This is part of a consultation on the Red List implications of extensive changes to BirdLife’s taxonomy for non-passerines
Lynx Edicions and BirdLife International will soon publish the HBW-BirdLife Illustrated Checklist of the Birds of the World, building off the Handbook of the Birds of the World series, and BirdLife’s annually updated taxonomic checklist.
The new Checklist will be based on the application of criteria for recognising species limits described by Tobias et al. (2010). Full details of the specific scores and the basis of these for each new taxonomic revision will be provided in the Checklist.
Following publication, an open and transparent mechanism will be established to allow people to comment on the taxonomic revisions or suggest new ones, and provide new information of relevance in order to inform regular updates. We are also actively seeking input via a discussion topic here regarding some potential taxonomic revisions that currently lack sufficient information.
The new Checklist will form the taxonomic basis of BirdLife’s assessments of the status of the world’s birds for the IUCN Red List. The taxonomic changes that will appear in volume 1 of the checklist (for non-passerines) will begin to be incorporated into the 2014 Red List update, with the remainder, and those for passerines (which will appear in volume 2 of the checklist), to be incorporated into subsequent Red List updates.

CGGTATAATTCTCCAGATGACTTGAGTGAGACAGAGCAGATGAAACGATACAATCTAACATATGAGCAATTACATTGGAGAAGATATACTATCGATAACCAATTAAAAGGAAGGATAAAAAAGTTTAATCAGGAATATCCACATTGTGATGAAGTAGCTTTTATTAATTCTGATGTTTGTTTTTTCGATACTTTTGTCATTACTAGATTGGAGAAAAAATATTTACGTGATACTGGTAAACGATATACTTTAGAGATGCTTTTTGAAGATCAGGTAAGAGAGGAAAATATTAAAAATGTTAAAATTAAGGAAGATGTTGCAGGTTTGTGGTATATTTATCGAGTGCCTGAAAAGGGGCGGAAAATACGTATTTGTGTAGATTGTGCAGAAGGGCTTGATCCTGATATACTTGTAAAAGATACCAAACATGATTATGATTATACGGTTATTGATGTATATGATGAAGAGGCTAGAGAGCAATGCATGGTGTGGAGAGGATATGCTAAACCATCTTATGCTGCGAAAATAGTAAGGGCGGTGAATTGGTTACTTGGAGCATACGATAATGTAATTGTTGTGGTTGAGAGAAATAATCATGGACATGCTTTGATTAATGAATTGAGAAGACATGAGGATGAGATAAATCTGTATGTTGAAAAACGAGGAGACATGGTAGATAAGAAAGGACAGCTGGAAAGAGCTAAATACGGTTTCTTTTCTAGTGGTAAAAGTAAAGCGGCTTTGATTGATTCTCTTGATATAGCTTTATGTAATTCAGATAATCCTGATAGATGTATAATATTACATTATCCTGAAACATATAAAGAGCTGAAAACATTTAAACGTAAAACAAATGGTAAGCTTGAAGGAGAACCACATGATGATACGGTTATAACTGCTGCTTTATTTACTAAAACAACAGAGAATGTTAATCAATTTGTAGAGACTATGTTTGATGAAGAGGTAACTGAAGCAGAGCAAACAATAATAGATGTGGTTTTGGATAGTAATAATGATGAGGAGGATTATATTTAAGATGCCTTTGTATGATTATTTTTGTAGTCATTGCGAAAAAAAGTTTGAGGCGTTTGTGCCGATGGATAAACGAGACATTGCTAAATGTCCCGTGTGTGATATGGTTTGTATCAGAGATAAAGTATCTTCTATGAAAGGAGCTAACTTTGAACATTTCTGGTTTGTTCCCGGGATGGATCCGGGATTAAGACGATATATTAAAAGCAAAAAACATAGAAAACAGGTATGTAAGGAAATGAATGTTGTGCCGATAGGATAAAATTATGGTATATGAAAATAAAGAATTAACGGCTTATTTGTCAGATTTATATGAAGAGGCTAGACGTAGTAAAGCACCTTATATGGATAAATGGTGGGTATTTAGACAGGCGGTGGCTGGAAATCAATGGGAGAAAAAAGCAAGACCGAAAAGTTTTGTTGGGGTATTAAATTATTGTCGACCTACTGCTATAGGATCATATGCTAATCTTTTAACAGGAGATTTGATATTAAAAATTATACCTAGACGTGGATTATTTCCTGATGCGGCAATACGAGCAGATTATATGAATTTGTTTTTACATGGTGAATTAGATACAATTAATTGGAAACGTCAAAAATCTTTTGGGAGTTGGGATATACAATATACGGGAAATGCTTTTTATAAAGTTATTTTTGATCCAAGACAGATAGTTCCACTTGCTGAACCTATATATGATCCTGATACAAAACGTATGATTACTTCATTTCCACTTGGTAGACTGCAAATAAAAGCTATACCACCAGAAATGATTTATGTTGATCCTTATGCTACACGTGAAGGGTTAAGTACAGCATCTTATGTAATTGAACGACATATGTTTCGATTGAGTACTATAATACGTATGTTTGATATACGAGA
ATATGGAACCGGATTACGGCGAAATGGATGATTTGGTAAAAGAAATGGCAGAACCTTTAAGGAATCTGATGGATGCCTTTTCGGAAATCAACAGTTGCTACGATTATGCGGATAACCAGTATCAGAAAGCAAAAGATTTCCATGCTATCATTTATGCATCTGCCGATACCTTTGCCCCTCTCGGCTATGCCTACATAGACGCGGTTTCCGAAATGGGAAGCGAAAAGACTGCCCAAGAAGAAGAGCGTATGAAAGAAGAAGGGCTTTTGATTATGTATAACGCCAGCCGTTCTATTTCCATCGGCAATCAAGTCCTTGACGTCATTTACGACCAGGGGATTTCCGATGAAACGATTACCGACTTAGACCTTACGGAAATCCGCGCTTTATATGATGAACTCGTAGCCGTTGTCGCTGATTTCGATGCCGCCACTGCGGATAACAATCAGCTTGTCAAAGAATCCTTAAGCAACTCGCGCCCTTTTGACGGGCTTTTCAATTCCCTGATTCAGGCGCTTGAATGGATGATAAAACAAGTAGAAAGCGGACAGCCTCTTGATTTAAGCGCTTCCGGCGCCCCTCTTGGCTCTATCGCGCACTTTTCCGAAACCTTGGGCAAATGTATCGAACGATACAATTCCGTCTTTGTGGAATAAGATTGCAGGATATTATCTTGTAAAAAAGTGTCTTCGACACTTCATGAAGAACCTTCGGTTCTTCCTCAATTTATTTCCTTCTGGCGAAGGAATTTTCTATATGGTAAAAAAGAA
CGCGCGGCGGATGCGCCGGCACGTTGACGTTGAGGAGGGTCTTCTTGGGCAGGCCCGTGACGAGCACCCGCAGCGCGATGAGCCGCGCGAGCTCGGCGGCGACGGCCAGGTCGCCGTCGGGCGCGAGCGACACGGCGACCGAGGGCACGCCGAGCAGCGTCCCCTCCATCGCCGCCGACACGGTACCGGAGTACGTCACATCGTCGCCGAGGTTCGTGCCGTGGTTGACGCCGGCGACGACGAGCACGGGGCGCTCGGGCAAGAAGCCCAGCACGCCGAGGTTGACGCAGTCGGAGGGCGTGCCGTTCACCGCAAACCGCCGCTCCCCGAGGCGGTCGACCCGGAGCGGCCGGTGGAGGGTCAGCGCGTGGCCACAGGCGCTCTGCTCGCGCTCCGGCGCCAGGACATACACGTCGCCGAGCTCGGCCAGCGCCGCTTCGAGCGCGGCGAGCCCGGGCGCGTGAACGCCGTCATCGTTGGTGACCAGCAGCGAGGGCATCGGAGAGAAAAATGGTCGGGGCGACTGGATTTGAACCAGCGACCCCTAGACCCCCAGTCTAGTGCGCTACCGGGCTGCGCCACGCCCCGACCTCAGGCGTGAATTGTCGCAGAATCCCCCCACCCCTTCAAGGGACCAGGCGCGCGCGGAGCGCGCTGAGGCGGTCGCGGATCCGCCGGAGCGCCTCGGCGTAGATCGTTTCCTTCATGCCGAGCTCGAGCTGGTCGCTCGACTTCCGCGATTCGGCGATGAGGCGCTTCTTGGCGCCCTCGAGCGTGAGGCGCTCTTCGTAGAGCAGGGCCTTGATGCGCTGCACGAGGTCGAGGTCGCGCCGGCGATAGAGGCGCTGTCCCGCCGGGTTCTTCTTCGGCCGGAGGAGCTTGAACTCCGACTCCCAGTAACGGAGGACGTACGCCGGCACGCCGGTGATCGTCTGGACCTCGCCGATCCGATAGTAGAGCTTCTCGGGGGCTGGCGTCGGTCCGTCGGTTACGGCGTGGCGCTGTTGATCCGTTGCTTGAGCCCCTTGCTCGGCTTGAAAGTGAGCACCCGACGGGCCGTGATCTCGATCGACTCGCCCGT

Preliminary Red List assessments have been carried out for the newly split or lumped taxa. We are now requesting comments and feedback on these preliminary assessments.
Whistling Green-pigeon Treron formosae is being split into T. formosae and T. permagnus, following the application of criteria set out by Tobias et al. (2010).
Prior to this taxonomic change, T. formosae (BirdLife species factsheet) was listed as Near Threatened under criterion C1, on the basis that it was thought to have a moderately small population, which was inferred to be declining mainly as a result of hunting and habitat degradation.
T. formosae (as defined following the taxonomic change, and incorporating filipina) occurs on Lanyu Island and Taiwan (China), Batan, Calayan, Camiguin Norte and Sabtang (Philippines), where it occupies forest and modified wooded habitats (del Hoyo et al. 1997, Gibbs et al. 2001, N. J. Collar in litt. 2012). It is suggested that it qualifies as Near Threatened under criterion C1, on the basis that it is likely to have a moderately small population, which is thought to be in decline owing to habitat loss and hunting pressure, although the rate of decline has not been estimated.
T. permagnus (incorporating medioximus) occurs in the Ryukyu Islands (Japan) and inhabits forest and modified habitats such as cultivated areas and gardens with trees (del Hoyo et al. 1997, Gibbs et al. 2001). It is thought likely to warrant listing as Least Concern, on the basis that it is not thought to approach the thresholds for Vulnerable under any of the IUCN criteria.
Comments are invited on these suggested categories and further information would be welcomed.
del Hoyo, J., Elliott, A. and Sargatal, J. (1997) Handbook of the birds of the world, Vol 4: Sandgrouse to Cuckoos. Barcelona, Spain: Lynx Edicions.
Gibbs, D., Barnes, E. and Cox, J. (2001) Pigeons and doves: a guide to the pigeons and doves of the world. Robertsbridge, U.K.: Pica Press.
Tobias, J. A., Seddon, N., Spottiswoode, C. N., Pilgrim, J. D., Fishpool, L. D. C. and Collar, N. J. (2010) Quantitative criteria for species delimitation. Ibis 152: 724–746.